In relatively few cases, a bite or kiss from a dog or cat infected with deadly bacteria or rabies has killed some strangers or owners of these non-animal animals, especially those who are displaced on the streets, and are infected with many infectious diseases. Streets and public areas are not grafted or cleaned.
UK health officials said on Monday that Britain died of rabies in Morocco after being infected with rabies in Morocco.
British media quoted the Health Ministry as saying the British tourist was present in the Kingdom of Morocco, and found that the reasons for his death have to do with the relationship of an infected cat with prices. British health officials have warned in a statement that all travelers to Morocco and other countries should be cautious when approaching pets, fearing the price and other contagious diseases.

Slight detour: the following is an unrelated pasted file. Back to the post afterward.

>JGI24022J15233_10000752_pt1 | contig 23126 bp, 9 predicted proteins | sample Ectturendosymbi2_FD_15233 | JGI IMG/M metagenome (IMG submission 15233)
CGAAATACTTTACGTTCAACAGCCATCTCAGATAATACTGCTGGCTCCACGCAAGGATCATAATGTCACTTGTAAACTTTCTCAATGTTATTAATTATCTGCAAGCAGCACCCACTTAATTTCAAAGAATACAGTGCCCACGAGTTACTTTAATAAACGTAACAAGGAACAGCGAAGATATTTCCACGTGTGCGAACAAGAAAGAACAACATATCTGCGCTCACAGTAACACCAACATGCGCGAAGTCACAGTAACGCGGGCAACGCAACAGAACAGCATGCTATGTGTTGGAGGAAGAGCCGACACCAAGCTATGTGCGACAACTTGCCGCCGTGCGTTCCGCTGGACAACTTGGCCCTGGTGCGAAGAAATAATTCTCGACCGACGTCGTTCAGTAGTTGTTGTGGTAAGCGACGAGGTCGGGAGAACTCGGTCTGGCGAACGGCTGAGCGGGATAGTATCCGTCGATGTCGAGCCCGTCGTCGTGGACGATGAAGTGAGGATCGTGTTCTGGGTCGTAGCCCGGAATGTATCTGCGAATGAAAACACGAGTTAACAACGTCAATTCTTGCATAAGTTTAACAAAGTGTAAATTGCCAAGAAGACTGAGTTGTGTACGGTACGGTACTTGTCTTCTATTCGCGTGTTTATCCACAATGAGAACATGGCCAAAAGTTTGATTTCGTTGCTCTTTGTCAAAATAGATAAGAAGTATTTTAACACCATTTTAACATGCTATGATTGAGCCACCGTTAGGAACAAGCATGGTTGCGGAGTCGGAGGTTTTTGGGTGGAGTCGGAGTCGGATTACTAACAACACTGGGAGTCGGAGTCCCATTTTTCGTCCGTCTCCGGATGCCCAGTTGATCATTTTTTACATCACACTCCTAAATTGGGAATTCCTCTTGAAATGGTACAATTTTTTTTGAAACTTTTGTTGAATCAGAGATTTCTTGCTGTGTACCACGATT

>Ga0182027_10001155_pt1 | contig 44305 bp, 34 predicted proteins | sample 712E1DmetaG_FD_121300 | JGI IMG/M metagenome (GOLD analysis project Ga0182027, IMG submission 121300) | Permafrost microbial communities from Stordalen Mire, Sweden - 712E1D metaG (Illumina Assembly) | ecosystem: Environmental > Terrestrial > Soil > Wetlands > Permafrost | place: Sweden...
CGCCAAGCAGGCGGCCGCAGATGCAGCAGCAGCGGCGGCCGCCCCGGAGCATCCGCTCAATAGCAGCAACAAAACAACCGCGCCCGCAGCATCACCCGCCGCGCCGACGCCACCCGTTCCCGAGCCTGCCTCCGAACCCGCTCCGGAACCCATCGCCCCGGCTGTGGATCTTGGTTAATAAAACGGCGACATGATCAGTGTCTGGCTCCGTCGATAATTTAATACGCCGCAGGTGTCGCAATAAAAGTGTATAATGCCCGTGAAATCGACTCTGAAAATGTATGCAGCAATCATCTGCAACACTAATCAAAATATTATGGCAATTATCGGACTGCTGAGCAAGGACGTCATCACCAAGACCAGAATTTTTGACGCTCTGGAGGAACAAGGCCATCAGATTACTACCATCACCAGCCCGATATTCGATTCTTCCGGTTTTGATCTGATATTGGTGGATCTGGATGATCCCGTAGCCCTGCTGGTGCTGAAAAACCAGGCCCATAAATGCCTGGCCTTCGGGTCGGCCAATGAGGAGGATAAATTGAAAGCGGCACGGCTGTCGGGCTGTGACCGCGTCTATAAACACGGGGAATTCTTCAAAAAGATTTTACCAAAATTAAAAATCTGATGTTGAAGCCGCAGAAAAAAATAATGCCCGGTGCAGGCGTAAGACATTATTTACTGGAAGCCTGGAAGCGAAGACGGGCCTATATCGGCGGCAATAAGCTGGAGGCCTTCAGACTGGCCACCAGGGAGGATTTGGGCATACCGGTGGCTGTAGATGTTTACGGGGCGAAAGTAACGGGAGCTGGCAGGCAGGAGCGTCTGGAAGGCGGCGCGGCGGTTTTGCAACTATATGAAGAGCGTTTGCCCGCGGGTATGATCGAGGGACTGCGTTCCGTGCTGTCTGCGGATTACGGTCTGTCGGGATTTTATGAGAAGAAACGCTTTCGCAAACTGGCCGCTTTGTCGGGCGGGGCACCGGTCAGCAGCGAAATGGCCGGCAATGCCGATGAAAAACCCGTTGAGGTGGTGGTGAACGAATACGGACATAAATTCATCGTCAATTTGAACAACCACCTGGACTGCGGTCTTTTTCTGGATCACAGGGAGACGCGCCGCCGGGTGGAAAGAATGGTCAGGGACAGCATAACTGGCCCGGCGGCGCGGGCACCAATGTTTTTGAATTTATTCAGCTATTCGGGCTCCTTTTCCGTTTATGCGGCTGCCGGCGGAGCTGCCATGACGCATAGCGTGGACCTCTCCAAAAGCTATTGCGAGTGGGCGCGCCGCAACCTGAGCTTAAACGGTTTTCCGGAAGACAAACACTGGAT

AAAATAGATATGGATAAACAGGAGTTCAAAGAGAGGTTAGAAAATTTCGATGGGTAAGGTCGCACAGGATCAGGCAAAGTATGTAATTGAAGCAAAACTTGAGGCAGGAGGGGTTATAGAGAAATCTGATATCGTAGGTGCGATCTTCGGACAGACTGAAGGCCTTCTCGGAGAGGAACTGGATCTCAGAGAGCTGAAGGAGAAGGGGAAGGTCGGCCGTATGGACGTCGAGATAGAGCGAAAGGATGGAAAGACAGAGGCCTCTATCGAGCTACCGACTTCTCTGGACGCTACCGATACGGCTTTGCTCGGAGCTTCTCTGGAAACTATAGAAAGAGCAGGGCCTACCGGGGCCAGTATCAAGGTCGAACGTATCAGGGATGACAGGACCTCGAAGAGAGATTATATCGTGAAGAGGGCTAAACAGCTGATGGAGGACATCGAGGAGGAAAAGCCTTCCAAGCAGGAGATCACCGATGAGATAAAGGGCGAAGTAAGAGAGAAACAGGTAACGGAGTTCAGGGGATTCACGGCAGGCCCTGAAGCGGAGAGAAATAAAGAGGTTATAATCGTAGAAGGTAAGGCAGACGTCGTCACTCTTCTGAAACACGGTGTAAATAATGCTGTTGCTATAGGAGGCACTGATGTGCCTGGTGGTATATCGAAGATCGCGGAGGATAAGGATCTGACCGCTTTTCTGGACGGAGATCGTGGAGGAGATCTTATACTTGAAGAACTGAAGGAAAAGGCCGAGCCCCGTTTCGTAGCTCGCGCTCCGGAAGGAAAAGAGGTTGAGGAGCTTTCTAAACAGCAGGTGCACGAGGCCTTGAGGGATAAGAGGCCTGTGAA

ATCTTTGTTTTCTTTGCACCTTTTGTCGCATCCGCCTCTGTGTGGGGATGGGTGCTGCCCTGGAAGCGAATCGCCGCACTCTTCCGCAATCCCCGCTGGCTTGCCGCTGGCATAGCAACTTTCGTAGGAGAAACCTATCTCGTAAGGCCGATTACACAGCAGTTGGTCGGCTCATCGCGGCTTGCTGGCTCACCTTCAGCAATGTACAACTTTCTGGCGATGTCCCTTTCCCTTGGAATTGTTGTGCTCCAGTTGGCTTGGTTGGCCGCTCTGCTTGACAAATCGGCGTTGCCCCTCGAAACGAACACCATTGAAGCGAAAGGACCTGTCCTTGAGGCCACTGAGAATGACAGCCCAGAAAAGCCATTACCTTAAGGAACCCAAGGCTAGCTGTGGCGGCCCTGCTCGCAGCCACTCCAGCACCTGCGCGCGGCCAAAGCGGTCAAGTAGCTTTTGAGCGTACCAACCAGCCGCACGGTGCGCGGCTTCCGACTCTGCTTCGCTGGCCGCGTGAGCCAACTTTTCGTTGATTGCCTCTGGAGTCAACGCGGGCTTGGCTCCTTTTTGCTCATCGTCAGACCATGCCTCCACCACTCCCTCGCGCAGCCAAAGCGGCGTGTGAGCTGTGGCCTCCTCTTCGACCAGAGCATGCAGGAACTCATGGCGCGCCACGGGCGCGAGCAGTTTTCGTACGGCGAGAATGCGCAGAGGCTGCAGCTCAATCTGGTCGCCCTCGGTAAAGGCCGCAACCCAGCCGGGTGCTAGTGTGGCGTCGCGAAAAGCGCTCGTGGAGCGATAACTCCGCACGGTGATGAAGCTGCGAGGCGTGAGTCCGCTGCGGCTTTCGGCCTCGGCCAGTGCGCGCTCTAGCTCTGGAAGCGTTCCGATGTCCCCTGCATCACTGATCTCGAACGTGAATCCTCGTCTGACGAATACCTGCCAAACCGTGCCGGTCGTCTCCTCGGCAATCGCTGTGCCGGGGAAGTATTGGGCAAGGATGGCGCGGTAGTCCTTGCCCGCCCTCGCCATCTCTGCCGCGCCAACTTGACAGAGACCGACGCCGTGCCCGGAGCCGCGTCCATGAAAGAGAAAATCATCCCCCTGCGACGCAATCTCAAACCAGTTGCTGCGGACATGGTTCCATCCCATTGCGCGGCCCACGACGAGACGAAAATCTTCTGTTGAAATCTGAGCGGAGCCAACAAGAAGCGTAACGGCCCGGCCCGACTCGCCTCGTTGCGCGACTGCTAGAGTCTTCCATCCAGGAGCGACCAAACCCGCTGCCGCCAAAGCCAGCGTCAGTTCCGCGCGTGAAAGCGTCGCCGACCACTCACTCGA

"We urge all British travelers to be vigilant, especially in countries where SARS is prevalent, which poses a threat to their lives," said Mary Ramsey, the department's director of immunization.
The World Health Organization (WHO) points out that rabies is a "zoonotic (animal-to-human) disease caused by a virus." The disease affects pets and wild animals, and moves from animal to human through exposure close to infected substances, usually from saliva, biting or scratching.